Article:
African Union (AU) Chairman President John Agyekum Kufuor has described the political situation in Zimbabwe as embarrassing to the continent.
What was happening in that country, he said was making the AU uncomfortable.
President Kufuor was responding to a question on the Union's position on the political intolerance and brutal attacks on the opponents of the government of President Robert Mugabe, when he addressed members of the Royal Institute of International Affairs, Chatham House, in London yesterday.
This comes in the wake of recent horrifying beating and torture of the Zimbabwean Opposition leader, Morgan Tsvangirai and dozens of his supporters after their arrest at a banned meeting.
President Kufuor rejected claims that seek to suggest that the AU has remained unconcerned about Zimbabwean situation, saying, it has all along been making every necessary effort to exercise some influence to help to restore normalcy there.
"We want accountable government. We want multi-party democracy."
The main theme of President Kufuor's address was "Fifty Years of Ghana 's Independence : Prospects and Challenges for accelerated National Development." He gave a positive assessment of Ghana 's economic performance, saying the "indicators point to good prospects for the country's development."
The nation, he declared, has entered into a new phase of sustained development and was among the few, listed by the multi-laterals, to likely meet the Millennium Development (MDGs).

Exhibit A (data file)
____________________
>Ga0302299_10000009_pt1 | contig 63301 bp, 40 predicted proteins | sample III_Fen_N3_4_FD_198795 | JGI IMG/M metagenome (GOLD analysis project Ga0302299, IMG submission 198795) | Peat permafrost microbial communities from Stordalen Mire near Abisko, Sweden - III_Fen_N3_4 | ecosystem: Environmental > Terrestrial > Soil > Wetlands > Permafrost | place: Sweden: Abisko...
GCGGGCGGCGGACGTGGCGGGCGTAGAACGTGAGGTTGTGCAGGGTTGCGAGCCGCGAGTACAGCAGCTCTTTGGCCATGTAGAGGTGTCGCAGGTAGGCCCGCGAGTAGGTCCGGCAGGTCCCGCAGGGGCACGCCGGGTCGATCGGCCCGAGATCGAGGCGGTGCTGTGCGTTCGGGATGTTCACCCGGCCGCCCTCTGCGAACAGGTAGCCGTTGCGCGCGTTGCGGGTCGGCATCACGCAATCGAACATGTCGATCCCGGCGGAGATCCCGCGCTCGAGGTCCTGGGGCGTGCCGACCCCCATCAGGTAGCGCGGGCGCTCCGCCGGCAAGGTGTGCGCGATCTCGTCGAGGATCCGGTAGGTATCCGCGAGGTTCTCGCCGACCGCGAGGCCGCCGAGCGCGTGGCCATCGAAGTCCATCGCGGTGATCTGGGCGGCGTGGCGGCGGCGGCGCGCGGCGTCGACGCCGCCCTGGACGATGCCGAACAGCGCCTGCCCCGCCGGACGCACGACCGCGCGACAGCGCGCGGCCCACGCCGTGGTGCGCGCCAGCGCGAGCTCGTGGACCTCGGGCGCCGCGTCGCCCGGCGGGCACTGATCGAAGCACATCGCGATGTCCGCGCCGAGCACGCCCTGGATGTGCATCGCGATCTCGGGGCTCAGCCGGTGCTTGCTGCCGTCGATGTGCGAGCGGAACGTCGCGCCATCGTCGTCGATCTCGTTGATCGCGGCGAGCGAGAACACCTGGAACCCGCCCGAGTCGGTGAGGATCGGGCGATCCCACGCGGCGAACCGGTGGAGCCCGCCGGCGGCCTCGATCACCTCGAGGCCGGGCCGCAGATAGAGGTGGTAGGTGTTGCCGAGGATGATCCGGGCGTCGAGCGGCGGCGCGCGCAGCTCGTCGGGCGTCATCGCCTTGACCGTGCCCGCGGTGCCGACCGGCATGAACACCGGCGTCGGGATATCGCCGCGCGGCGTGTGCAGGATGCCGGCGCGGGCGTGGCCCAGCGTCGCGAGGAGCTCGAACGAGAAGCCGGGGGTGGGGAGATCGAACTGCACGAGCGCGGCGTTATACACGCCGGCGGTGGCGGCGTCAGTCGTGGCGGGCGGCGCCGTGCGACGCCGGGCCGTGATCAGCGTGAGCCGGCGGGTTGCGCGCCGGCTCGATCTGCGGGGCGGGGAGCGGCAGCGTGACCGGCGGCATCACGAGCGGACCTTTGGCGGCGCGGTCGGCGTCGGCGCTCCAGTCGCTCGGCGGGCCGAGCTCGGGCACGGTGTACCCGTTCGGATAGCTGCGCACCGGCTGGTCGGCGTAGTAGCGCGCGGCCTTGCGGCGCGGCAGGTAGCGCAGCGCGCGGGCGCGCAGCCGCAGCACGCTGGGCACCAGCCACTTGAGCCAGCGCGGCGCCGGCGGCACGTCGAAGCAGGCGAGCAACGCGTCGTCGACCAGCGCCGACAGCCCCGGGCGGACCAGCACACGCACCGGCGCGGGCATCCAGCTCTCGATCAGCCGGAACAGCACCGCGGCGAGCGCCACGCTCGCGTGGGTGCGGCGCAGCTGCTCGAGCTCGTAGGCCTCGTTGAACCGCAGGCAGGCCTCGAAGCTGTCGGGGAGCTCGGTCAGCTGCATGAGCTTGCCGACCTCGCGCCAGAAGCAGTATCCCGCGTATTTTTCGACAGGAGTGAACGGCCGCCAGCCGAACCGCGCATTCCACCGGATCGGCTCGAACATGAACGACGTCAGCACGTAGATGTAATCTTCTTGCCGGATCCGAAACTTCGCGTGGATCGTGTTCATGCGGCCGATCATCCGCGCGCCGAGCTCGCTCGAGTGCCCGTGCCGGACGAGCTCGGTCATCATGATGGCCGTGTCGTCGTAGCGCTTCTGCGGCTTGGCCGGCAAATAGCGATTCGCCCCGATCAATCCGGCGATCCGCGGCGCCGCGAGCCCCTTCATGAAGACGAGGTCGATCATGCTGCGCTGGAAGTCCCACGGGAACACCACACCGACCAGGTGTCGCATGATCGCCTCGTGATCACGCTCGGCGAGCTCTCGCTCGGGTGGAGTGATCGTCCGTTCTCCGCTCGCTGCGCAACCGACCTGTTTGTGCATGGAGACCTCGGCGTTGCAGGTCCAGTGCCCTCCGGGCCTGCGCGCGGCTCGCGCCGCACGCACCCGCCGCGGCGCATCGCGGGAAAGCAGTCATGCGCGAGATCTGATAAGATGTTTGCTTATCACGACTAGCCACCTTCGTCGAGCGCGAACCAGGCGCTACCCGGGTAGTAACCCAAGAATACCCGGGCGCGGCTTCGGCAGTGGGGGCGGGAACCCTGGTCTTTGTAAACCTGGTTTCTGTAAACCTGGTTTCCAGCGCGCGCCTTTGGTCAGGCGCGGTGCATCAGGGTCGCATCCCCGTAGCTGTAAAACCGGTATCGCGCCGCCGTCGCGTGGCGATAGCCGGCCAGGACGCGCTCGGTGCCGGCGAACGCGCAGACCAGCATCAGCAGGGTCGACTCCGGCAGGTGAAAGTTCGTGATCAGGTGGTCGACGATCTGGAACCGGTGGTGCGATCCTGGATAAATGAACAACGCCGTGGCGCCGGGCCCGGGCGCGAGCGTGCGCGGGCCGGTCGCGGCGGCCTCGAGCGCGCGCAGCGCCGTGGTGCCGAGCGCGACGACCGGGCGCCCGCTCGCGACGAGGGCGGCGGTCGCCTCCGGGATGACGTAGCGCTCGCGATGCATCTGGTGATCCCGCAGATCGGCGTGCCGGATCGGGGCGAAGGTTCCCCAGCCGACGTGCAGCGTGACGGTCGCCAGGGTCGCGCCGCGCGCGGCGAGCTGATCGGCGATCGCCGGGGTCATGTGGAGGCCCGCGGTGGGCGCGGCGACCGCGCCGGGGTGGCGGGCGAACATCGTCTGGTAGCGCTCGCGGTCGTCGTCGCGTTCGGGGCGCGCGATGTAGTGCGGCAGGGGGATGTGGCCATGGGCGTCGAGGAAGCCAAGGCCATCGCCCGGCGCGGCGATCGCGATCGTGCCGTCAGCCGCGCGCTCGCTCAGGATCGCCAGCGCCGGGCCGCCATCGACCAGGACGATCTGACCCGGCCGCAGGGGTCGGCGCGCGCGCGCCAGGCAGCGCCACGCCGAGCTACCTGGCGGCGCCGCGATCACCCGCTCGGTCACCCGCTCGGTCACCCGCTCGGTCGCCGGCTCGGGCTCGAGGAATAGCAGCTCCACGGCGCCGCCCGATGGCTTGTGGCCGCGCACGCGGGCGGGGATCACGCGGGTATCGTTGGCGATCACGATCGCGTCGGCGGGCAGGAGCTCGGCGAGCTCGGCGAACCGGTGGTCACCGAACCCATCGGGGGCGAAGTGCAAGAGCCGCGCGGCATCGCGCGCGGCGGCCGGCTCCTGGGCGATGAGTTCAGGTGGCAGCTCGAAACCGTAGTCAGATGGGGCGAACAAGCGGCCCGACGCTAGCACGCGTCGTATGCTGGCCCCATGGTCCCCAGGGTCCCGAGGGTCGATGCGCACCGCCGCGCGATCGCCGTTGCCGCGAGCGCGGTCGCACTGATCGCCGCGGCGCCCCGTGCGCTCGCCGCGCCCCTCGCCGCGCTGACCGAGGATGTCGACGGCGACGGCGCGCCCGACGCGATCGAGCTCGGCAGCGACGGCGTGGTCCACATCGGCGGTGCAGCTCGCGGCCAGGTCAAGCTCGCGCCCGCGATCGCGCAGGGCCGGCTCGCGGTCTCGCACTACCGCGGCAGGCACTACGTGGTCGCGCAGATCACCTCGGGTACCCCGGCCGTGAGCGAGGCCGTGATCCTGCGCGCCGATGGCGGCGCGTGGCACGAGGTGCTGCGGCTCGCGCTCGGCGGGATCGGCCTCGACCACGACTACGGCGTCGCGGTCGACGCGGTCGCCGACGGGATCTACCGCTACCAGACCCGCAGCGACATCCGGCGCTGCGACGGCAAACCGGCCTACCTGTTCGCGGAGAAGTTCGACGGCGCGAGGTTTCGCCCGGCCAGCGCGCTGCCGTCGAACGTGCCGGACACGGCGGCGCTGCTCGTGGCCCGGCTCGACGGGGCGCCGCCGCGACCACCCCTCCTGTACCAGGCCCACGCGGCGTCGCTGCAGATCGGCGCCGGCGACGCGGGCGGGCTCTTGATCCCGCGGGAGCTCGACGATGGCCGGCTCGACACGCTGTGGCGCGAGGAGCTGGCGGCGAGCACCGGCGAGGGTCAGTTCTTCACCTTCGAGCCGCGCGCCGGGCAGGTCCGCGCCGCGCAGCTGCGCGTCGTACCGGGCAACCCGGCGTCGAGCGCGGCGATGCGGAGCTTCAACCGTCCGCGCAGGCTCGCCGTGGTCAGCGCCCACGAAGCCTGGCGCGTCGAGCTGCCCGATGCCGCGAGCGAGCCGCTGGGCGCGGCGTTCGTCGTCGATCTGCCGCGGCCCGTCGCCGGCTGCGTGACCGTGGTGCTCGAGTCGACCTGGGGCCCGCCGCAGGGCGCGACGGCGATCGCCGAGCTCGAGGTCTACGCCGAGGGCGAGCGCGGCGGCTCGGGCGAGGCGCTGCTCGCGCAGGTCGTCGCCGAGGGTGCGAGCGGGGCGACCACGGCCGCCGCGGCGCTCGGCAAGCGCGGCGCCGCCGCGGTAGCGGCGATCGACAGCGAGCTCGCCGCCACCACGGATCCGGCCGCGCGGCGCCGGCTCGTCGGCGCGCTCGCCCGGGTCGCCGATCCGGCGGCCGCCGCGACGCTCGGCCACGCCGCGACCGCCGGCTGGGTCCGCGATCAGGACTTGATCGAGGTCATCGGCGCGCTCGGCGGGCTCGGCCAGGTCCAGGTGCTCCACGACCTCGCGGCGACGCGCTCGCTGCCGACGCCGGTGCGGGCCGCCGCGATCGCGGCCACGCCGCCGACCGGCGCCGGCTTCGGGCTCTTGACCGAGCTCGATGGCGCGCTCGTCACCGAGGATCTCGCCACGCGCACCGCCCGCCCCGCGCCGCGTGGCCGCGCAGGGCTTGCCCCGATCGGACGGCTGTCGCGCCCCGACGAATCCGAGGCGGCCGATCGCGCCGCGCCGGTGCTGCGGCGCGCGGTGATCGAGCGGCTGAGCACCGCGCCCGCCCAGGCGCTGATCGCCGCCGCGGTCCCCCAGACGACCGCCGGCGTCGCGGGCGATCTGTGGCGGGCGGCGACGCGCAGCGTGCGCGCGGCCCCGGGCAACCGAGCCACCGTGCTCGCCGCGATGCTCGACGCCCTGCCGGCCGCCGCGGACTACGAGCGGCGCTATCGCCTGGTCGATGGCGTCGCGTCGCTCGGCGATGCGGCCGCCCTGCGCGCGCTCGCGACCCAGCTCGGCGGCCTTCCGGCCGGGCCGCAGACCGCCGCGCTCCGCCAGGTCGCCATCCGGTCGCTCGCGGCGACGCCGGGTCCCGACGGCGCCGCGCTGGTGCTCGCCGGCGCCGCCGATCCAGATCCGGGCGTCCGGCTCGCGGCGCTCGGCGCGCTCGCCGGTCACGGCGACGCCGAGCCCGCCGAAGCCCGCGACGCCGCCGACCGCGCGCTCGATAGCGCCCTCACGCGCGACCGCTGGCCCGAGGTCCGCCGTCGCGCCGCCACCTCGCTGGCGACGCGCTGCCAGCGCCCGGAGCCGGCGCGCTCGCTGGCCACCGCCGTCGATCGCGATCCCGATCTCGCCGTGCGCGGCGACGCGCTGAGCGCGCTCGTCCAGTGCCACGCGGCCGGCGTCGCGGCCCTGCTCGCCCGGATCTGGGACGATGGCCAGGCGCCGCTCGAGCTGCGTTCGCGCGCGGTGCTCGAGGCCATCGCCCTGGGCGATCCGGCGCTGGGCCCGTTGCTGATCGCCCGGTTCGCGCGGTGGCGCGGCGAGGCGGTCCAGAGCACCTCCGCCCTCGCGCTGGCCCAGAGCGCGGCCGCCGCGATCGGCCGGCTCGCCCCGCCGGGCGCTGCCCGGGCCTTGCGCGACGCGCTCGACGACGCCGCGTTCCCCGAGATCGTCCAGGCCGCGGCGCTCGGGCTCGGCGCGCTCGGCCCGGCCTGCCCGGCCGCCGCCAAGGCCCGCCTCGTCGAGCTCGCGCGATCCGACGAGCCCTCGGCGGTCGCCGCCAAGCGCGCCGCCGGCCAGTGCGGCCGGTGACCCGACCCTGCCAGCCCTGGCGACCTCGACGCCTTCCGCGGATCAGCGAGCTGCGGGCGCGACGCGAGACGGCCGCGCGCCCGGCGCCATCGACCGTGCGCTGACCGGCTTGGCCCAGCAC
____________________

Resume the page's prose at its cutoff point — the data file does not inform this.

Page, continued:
"To us in today's Ghana , we know where we are coming from, where we are now and where we are going. What we demand is committed co-operation and support from all our friends."
President Kufuor, who is on a three-day state visit to the United Kingdom (UK) said the government was determined to maintain strict financial discipline to prevent a relapse to the debt situation that forced it to adopt the Highly Indebted Poor Countries Initiative (HIPC).
"The Government would not be sentimental in borrowing. We would go in for money that would be of benefit to the development of the economy."
He pointed out that one of the major challenges the country and the rest of Africa was facing was the frustrations in competing on the international market, citing agricultural subsidies by the wealthy nations and the high tariffs imposed on products from the Continent.
"We do not feel the World Trade Organisation (WTO) represents Africa 's best interest." President Kufuor had earlier at a breakfast meeting with leaders of Africa Missions in the UK at Buckingham Palace, noted that the Doha Development Agenda, which provides for the establishment of rules based on equitable trading system, as representing the hope for improving the lives of the peoples in the Continent and free them from abject poverty.
The debt burden, inequitable trading relations with the developed countries as well as the rampant conflicts on the continent have conspired to keep Africa poor and weak.
He however told the diplomats that through determination, Africa would be able to resolve many of the seemingly intractable problems, standing in its way to growth and prosperity and which have kept the Continent poor and marginalised.
President Kufuor said there was hope for Africa as its new leaders were dedicated to re-directing the continent's destiny for peace and wealth creation.
Culled from Accra Daily Mail